Mig-21 Crash:- Are Mig-21 really the Flying Coffins or trusted flying companion
Let me share an incident which happened with one of my friend. He is in NCC , and his Group Commander and camp commandant belonged to Baharmpur Group, Odisha and flies Mig-21. My friend went up to him and asked , “Sir, MiG-21s are regarded as flying coffins, are they safe ?”.
He asked him,” How many people have died in bed”? To which my friend replied many. He said, “Should we stop sleeping in bed?”. He said the aircrafts are checked by professionals and he does not worry.
“Flying Coffin” is just another rant in Indian media downgrading Indian Defense Assets. Same has happened with INSAS rifles and Arjun tanks since years where typical biasing is shown towards them so that they can be downgraded to the best.
You will be surprised to know that Air commodore Surendra Singh Tyagi who has flown some 6,316 sorties on his Mig-21 and has logged in some 8,000 total flight hours has dispelled these myths of Mig-21 being “Flying Coffins” or “Widow makers”. The high crash rate of Mig-21 is attributed to the typically high sortie rate and the conditions in which it operates.
“The MiG-21 is a very demanding aircraft,” says the 70-year-old who retired from the air force in 1996. “The Russians did not design it keeping the comfort of the pilot in view. This is a machine that can help a pilot exalt his capabilities to the end of the skies. However, even a transitory lapse can be disastrous particularly during hard maneuvering.”
To fly an aircraft like this in an unfriendly aviation environment like that of India, which has mist, moisture and birds, requires a lot of effort. Also, a pilot has to be always alert not to be caught off-guard while descending since the speed while approaching land is higher in MiG-21s than other aircrafts. “There is not much visibility on offer and you have a plethora of problems to cope with, particularly bird hits that cause flame out. The maximum number of MiG-21s may have been lost due to these factors than pilot error,” points out Tyagi.
So why have so many pilots died if the MiG-21 is as safe as Tyagi claims? “In the developed world, countries don’t care if they have to lose an aircraft,” he reasons. “If the aircraft develops a technical snag, the pilot simply ejects. However, an Indian pilot would try to save the aircraft till the last moment. In the process, he loses vital time and that often becomes a question of life and death for him,” he says.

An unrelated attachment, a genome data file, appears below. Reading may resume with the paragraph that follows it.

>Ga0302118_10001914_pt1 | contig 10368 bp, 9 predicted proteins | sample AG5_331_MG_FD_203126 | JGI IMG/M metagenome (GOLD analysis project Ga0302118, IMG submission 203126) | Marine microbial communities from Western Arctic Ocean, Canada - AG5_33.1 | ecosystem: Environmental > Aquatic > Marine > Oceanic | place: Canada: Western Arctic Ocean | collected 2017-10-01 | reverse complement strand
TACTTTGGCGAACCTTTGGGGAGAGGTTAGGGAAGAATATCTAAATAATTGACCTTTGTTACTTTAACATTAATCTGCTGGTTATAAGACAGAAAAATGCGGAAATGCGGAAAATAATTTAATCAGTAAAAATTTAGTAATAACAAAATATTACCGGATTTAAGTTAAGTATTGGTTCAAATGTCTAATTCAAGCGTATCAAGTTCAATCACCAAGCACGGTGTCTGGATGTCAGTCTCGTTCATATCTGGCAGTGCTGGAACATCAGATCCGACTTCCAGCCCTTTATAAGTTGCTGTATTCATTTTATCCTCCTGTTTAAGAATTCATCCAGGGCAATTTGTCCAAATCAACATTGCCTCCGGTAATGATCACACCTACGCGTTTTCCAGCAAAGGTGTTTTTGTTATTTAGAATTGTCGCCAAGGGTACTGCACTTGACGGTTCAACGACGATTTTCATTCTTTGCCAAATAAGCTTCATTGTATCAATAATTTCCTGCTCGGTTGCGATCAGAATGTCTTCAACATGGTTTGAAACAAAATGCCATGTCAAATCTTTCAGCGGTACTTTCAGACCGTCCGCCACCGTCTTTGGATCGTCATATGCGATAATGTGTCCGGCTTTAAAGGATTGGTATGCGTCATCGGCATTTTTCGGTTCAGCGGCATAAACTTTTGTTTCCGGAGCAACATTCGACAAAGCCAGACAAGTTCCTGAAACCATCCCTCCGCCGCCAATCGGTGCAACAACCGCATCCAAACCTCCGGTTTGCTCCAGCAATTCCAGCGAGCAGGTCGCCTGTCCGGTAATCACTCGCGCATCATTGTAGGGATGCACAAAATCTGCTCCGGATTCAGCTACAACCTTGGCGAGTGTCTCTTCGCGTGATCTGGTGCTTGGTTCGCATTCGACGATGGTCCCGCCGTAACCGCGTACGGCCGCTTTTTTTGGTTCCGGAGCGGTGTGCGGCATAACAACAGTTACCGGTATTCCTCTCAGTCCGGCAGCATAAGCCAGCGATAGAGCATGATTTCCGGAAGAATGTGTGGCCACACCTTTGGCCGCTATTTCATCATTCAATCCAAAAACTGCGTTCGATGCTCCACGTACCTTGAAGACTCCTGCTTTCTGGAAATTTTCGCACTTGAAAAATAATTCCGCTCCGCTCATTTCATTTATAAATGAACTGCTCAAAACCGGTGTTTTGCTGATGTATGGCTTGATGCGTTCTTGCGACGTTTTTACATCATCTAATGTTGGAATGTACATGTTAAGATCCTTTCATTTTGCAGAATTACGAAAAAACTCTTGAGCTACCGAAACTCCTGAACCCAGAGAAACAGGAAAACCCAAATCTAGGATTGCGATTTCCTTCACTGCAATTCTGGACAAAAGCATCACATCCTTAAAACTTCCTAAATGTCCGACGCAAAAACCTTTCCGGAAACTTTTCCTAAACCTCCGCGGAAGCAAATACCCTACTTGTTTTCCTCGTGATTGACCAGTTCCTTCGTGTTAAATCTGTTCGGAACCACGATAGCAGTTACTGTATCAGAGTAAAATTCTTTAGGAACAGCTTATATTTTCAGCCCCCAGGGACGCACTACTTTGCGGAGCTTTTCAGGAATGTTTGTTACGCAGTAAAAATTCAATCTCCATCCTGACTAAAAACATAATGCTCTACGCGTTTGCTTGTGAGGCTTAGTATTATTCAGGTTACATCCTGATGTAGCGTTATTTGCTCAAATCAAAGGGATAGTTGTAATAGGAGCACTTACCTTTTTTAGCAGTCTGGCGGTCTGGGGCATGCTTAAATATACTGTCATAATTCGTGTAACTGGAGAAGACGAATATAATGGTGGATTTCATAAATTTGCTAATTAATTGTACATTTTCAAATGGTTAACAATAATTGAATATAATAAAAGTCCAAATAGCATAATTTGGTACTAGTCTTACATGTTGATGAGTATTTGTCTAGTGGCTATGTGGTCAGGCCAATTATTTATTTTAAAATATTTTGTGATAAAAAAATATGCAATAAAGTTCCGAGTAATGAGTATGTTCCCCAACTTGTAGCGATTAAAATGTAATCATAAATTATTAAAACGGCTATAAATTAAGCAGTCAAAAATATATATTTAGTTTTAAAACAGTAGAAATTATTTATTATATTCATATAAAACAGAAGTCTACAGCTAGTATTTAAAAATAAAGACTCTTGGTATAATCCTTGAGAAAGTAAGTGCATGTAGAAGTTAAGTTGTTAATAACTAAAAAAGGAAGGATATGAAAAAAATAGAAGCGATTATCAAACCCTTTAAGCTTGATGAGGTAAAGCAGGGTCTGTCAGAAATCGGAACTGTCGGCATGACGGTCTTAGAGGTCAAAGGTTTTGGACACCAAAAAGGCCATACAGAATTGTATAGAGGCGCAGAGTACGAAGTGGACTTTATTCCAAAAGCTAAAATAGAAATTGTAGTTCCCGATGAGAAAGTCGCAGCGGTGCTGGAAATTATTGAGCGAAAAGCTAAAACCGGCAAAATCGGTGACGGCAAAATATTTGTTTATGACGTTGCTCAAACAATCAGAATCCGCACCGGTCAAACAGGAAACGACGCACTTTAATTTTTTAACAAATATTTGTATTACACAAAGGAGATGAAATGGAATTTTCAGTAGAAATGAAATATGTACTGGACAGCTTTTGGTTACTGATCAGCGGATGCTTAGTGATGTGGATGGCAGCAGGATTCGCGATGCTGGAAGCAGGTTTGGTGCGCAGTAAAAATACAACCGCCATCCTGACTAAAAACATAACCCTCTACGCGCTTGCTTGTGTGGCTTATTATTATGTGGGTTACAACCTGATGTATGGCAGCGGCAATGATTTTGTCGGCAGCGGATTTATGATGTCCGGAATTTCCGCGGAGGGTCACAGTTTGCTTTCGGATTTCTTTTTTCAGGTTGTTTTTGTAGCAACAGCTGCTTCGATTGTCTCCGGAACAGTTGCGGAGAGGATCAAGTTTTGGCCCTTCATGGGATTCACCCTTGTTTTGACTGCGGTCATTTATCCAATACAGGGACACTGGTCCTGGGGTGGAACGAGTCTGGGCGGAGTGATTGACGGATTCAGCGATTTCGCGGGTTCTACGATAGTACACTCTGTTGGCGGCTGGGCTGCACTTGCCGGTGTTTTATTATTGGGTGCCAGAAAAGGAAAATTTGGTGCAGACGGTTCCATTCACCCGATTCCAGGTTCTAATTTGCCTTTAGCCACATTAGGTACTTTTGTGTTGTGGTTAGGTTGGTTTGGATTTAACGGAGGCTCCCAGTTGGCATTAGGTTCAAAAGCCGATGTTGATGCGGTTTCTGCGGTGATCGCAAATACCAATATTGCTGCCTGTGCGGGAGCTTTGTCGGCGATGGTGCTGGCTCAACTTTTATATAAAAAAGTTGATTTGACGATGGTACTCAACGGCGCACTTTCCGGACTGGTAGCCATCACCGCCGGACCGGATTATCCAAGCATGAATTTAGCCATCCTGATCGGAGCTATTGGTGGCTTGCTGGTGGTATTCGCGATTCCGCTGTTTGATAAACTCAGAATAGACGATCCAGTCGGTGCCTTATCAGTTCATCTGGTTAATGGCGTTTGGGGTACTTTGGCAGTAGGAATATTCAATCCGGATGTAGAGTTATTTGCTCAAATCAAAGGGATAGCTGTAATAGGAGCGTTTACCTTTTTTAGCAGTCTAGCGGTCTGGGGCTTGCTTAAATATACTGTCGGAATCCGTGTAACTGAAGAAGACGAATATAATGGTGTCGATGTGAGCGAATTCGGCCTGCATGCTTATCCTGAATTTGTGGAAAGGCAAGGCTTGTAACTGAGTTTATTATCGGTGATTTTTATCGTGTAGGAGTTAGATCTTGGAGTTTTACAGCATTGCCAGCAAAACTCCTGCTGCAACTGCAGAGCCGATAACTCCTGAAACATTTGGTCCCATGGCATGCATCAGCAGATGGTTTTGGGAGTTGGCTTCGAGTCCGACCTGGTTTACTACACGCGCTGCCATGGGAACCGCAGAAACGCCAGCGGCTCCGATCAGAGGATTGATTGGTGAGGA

To give you a more clear view , IAF logged in some 1,836,875 flying hours in which some 194 accidents occured with 154 accidents coming from those aircrafts which were beyond economical repair.
Earlier Mig-21 were the mainstay of Indian Air Force and hence faced more crashes than any other fighter type in Indian Air Force. Mig-21 were also used for training regime where chances of human error increase manifold. Add to it the role in which Mig-21 are used. Mig-21 were earlier used for air superiority roles but later switched to CAS and Interceptor roles where flying is more dangerous due to low aspect ratio of 2.2 , “Alpha” sensitivity of Mig-21 due to low aspect ratio , high induced drag and the ever increasing weight of Mig-21 due to various upgrades it went through. Indian climate is also responsible for this case as in hot weather of India , the engine produces 12% less thrust and the wings produce 12% less lift.
Many of the pilots died while trying to eject as they didn’t get sufficient time to eject because the enclosed figure on the CK ejection seats on Mig-21 delayed ejection and while flying at high speeds of almost 300–400 kmph , low level ejections were deadly.
India has not been the lone country to face this “Flying Coffin” problem. Luftwaffe lost some 292 F-104 between 1960 to 1987.
India had lost half of its Mig-21 fleet and thus has earned the most obvious title of “Flying Coffin” but what most people don’t see is the reason behind this and what are the obvious conditions it was operated in. If we look through them we can obviously dispel the “Flying Coffin” myth.